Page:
See the # symbols in that screenshot? They indicate heading levels, one hashtag for H1, two for H2, and so forth. The phrase with underscores on either side is italicized, while simple hyphens in Markdown show up as a bulleted list in HTML.
Pros of Markdown
After learning the answer to the question, “what is Markdown?”, many people still wonder what the advantages to working in this simple markup language are. Consider these three pros to using Markdown:
- You can ensure that your content looks exactly how you intend, anywhere
- Markdown is open source and works on all devices and operating systems
- There’s near-universal support for Markdown across the web
Ensure Your Content Looks Exactly How You Intend, Anywhere
Markdown is one of the simplest ways to ensure your content looks the way you want it to look, no matter where or how it gets stored, posted, or accessed. You don’t get this assurance from Word or any other mainstream rich text editor.
Consider the post you’re reading right now. It was written in Word, then pasted into a web-based editor, which applied one level of interpretation. From there, it got pulled into the Wordpress powered back end of this site, which interprets the content again.
And in some setups, there can be a half dozen similar steps. No wonder stuff goes wrong! Writing posts in Markdown ensures portability and integrity throughout the process.
Open Source and Works on All Devices (Including Mac, Linux, iOS and Android)
Markdown was built as an open source project, and it works on pretty much all devices that accept text inputs. It’s also in use across the web: try using Markdown shortcuts for bold or italic the next time you post on Facebook, for example.
Near Universal Support Across Web Applications
Not only does Markdown work on all devices and OSes you might be using, it works across the web, too.
Most web content management systems (including Wordpress) have their own parser Markdown files, and code repositories like GitHub do, too. There’s even a specific GitHub Flavored Markdown Spec if you’re interested in a more coding-centric Markdown use case.
Cons of Working in Markdown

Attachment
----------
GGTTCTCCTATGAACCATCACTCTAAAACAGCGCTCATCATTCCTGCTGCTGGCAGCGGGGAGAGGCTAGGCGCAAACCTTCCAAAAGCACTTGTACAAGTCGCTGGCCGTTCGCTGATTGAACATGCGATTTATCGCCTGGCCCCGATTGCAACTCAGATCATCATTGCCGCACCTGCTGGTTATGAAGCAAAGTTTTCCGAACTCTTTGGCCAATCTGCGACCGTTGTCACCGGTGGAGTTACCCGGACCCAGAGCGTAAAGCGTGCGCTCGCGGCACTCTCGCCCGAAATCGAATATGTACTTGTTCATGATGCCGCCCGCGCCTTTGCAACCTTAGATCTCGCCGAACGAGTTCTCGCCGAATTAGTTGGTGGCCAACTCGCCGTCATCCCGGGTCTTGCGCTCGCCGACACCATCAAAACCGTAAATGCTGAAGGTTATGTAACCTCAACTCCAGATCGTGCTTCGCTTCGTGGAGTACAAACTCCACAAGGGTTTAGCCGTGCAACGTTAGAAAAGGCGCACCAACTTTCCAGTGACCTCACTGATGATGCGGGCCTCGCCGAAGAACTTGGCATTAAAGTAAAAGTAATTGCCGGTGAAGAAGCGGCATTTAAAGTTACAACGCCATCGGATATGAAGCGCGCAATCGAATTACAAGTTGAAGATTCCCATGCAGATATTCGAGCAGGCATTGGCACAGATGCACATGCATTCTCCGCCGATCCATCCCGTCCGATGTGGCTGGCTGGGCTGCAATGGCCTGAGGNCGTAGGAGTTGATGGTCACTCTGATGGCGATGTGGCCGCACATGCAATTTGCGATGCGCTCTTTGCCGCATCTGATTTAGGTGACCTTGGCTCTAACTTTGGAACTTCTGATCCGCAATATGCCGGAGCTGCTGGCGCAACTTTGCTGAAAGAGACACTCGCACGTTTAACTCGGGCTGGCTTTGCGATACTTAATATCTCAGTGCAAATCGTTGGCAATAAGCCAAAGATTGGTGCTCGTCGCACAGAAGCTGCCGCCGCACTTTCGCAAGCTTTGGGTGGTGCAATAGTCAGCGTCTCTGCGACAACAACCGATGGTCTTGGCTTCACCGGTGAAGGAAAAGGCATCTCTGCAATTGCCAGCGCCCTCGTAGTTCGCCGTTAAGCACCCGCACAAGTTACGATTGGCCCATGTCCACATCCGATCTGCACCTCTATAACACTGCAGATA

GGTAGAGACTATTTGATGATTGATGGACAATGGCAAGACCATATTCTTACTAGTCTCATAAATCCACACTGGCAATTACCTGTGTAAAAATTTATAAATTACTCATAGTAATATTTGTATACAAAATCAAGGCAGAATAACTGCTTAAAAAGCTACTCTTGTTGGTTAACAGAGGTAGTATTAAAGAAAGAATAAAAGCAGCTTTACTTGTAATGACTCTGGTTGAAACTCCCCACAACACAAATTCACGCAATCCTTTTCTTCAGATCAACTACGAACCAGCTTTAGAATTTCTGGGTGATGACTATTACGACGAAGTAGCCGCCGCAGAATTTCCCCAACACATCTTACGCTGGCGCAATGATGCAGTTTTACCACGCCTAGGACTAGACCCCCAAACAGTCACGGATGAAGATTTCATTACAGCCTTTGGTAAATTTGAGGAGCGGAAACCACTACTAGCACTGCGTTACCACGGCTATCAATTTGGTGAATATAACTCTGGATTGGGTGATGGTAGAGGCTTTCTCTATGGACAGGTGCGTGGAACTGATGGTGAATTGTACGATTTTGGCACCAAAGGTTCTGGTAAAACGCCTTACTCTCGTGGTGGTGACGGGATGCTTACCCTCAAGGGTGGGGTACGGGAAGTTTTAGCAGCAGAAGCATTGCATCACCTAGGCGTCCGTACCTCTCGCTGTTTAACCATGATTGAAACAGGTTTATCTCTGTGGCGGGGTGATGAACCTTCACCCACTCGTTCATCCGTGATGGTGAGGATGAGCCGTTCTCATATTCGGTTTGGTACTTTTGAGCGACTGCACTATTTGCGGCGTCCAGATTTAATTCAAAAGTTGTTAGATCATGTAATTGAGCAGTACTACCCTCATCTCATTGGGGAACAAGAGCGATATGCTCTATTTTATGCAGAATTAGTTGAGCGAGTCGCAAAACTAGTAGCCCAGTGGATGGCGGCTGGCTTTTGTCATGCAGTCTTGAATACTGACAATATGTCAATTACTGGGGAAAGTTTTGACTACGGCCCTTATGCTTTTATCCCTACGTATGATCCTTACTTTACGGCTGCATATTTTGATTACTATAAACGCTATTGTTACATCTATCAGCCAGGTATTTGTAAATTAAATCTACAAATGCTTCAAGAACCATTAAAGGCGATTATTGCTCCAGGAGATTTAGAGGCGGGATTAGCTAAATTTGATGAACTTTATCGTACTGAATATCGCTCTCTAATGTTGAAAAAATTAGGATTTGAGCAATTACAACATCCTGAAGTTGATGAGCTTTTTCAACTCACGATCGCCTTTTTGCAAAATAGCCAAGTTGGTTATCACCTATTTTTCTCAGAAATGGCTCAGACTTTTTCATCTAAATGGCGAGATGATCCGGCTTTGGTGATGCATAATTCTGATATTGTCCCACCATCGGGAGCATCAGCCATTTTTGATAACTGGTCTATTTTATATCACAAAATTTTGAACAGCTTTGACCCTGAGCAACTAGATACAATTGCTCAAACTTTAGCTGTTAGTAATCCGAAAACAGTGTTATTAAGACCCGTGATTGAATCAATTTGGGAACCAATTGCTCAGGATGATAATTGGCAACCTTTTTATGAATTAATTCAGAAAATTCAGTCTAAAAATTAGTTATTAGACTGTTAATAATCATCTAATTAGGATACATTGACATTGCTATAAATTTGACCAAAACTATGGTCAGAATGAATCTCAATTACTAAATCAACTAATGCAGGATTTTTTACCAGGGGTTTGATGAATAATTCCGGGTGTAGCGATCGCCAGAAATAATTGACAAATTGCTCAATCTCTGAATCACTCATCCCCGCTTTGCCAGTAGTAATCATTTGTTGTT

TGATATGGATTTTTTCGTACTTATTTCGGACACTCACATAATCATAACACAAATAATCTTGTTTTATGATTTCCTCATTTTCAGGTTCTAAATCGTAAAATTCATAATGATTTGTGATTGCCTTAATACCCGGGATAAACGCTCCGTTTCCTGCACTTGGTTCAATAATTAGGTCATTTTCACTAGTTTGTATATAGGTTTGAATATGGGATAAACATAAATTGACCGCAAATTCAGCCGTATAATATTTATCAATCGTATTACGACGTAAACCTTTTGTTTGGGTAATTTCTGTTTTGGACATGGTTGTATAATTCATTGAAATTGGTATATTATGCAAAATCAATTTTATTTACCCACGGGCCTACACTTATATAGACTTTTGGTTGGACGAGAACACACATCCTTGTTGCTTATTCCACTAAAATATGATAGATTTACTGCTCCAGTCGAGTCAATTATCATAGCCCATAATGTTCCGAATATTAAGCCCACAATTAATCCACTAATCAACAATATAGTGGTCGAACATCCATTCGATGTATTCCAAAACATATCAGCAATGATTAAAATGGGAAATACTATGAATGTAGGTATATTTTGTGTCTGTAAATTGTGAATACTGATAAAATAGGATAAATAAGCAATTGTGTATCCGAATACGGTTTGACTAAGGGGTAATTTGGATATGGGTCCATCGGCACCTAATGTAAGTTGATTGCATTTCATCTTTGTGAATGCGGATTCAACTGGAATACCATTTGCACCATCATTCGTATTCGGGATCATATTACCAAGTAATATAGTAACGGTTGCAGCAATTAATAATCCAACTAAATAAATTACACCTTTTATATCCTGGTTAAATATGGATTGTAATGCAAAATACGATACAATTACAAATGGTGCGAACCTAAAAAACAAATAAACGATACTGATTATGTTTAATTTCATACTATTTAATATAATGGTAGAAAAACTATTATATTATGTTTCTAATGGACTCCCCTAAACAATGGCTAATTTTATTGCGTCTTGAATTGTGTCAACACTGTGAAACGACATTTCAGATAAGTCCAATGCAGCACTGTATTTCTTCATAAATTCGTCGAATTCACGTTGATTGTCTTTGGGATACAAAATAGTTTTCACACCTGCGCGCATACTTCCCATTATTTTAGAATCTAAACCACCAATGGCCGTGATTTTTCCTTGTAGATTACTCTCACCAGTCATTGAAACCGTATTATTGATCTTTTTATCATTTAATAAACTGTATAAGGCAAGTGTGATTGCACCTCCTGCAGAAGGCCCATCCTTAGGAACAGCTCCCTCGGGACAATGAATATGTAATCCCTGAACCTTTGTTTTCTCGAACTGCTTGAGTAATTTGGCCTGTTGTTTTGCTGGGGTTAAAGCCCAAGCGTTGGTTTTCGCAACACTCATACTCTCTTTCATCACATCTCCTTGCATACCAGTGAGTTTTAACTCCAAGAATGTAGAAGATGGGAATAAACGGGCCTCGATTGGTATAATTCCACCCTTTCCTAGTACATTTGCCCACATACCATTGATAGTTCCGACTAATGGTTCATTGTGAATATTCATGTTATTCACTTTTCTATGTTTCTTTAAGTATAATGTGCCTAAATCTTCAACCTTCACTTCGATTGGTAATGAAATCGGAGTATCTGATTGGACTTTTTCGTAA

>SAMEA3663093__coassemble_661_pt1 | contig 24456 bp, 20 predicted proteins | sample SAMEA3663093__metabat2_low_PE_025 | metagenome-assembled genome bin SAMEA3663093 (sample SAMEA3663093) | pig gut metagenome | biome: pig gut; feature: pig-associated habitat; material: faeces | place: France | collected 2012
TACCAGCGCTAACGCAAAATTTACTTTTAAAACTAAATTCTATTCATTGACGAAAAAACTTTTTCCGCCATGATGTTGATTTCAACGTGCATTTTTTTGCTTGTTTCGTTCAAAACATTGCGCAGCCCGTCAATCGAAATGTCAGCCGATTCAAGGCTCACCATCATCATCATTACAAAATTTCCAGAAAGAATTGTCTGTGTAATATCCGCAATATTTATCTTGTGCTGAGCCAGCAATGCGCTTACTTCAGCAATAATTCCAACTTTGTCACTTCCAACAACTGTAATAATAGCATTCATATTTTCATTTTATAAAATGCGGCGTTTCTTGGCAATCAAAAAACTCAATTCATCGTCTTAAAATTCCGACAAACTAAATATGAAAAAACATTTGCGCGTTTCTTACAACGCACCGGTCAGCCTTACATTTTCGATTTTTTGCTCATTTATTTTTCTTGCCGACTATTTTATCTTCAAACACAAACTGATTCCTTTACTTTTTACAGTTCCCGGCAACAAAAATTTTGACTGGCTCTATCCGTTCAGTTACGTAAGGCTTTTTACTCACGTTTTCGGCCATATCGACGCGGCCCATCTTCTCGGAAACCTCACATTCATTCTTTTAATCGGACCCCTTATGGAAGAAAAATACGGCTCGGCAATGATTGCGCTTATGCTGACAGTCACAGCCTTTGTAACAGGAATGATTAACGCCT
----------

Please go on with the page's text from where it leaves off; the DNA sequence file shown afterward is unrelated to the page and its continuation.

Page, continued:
Markdown is a powerful tool used by many writers, but it isn’t perfect for every situation. Consider these cons of using Markdown.
- Can’t directly see what your content will look like
- Limited markup possibilities
- Significant learning curve compared to conventional text editors
Can’t See What Your Content Will Look Like (Without an Editor)
Some users find working in Markdown frustrating because they can’t see what their content will look like in real time. This is easy to fix, though: simply use a Markdown editor like Dillinger.
Limited Markup Possibilities
Markdown intentionally limits how much you can do so that the markup language doesn’t get overwhelming. Even though this is intentional, it’s a big negative factor if you need to do something that Markdown doesn’t support.
Markdown Syntax Has a Notable Learning Curve
Markdown is simple considering what it is, but it’s not as easy to use as a program like Word. You’ll have to invest some time learning Markdown syntax. And even once you learn the basics, you’ll find yourself looking for tutorials or Markdown support pages to get more complex things done.
Final Word on What Is Markdown?
So, what is Markdown again? Markdown is a way to indicate rich formatting for plain text content using relatively simple, straightforward keyboard-based text inputs. It’s a way to ensure that your written content looks exactly how you intend, no matter what interfaces or programs that content filters through along the way.
It may take a bit of time to learn, but for writers who want maximum control over their content, Markdown is a valuable tool to add to your arsenal.
FAQs About What Is Markdown
Is markdown a coding language?
No. You can’t build websites using Markdown. It’s simply a way of communicating how text should look once it gets interpreted by a web tool.
Is markdown the same as HTML?
No. There are some similarities, though. Both are markup languages, ways of indicating more complex concepts using standard keyboard characters. Some users are familiar with basic HTML tags like italic or bold, but advanced HTML grows quickly in complexity. Markdown stays simple and straightforward.